Coping with the diagnosis
“I knew it was bad as soon as the doctor asked to speak to us in private. Although cancer had crossed my mind I never believed Dylan had it. We were totally shocked and heartbroken for him. I remember just bursting into tears with my first thought being that he’s going to die.
It was very hard since we had six boys ranging from 1-17. We were told that Dylan would have to be kept in hospital for further tests and treatment. I’m disabled and my husband is my carer. We asked my cousin to pick me up, and my mother-in-law to stay over to help me.
We had to explain to Dylan he was poorly with bad blood and needed to stay in hospital. He was so upset that I couldn’t stay with him, but accepted that daddy would be with him.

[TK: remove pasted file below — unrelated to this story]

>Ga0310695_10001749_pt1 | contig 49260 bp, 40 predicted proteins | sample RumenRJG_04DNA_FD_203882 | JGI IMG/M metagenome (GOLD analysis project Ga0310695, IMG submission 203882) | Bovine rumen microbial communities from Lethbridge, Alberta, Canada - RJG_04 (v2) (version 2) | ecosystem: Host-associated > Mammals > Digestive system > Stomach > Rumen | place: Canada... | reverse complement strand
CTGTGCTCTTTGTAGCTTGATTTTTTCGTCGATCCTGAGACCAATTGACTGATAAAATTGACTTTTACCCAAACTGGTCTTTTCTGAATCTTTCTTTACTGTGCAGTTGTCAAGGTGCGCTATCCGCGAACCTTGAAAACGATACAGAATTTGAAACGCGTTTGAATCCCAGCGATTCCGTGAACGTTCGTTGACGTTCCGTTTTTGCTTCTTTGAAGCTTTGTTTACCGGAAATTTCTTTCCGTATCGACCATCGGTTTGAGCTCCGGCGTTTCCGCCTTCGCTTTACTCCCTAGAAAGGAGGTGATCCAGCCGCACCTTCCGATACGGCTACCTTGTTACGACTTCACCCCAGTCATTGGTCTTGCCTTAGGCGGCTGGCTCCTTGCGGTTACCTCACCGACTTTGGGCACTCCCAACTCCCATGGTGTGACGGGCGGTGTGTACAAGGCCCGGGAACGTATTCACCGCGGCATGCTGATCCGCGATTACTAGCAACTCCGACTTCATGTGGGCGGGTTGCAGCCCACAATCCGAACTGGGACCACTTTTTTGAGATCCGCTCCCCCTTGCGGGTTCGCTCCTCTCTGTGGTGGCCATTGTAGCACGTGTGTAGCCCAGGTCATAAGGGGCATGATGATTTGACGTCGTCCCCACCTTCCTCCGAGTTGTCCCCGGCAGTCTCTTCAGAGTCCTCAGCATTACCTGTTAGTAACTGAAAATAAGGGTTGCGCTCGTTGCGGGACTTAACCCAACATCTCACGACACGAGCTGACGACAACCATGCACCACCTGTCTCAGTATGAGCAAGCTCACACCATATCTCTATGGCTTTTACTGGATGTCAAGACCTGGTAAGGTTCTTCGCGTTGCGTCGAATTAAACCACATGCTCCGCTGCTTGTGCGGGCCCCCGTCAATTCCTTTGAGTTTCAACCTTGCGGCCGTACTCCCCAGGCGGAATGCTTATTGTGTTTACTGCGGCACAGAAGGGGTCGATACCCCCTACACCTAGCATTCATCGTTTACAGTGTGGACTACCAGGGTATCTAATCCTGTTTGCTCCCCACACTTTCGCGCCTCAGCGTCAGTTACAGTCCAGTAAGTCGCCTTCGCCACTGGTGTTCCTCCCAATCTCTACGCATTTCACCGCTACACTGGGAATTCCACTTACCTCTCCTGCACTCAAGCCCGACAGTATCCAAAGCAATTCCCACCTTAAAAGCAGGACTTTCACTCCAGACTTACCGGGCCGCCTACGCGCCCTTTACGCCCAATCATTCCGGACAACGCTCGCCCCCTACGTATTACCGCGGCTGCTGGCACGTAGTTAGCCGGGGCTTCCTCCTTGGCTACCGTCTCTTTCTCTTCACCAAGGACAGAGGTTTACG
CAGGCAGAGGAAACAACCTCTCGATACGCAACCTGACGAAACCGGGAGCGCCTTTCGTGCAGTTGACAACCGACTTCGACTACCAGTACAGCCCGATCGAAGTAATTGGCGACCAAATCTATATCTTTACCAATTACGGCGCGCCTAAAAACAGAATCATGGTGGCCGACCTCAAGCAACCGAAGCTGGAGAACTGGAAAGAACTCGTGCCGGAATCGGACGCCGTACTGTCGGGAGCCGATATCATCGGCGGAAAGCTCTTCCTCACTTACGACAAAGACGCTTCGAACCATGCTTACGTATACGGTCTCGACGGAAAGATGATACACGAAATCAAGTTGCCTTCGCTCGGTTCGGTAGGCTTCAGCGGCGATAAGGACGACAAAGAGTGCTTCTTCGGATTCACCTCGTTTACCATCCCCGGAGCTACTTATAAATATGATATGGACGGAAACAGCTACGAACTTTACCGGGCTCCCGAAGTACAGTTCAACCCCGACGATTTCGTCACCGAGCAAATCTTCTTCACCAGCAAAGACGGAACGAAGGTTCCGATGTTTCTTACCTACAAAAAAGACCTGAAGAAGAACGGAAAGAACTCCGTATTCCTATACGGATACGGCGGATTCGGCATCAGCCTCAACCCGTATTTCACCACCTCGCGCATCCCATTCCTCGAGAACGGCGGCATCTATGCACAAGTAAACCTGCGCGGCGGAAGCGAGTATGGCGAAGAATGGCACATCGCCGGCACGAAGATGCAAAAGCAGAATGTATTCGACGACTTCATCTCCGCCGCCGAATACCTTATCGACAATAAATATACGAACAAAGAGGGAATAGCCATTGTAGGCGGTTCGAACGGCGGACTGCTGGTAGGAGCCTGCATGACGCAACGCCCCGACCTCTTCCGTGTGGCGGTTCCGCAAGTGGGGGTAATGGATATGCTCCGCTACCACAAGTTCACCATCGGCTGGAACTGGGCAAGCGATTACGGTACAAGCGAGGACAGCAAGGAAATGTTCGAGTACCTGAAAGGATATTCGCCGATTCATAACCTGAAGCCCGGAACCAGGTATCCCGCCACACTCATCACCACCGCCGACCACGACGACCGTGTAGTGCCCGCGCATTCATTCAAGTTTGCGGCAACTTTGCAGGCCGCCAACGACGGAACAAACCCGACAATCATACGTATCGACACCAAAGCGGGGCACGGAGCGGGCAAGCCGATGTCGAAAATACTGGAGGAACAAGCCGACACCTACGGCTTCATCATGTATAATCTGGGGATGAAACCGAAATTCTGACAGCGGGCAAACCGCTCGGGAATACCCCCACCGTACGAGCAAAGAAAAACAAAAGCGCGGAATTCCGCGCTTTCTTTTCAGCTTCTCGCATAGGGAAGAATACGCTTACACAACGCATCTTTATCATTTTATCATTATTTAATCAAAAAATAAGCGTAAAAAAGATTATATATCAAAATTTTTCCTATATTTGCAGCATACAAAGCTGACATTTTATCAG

The next couple of weeks went by in a sort of daze. We learnt Dylan had Acute Lymphoblastic Leukaemia (ALL) and were told what type of treatment he would need. I also had to explain to him that he had cancer – I didn’t want him find out from someone else. I was taken aback when he replied “am I gonna die?” Of course he’d heard about cancer, and many times it’s associated with death.
My oldest son Lamar had a panic attack a few days after the diagnosis. It was very frightening – he collapsed and was clutching his chest but thankfully the ambulance crew were great. He was allowed home after observation. I think Dylan’s diagnosis had a huge impact on all of us. Those first few weeks were extremely hard to cope with but we had excellent support from family and friends.”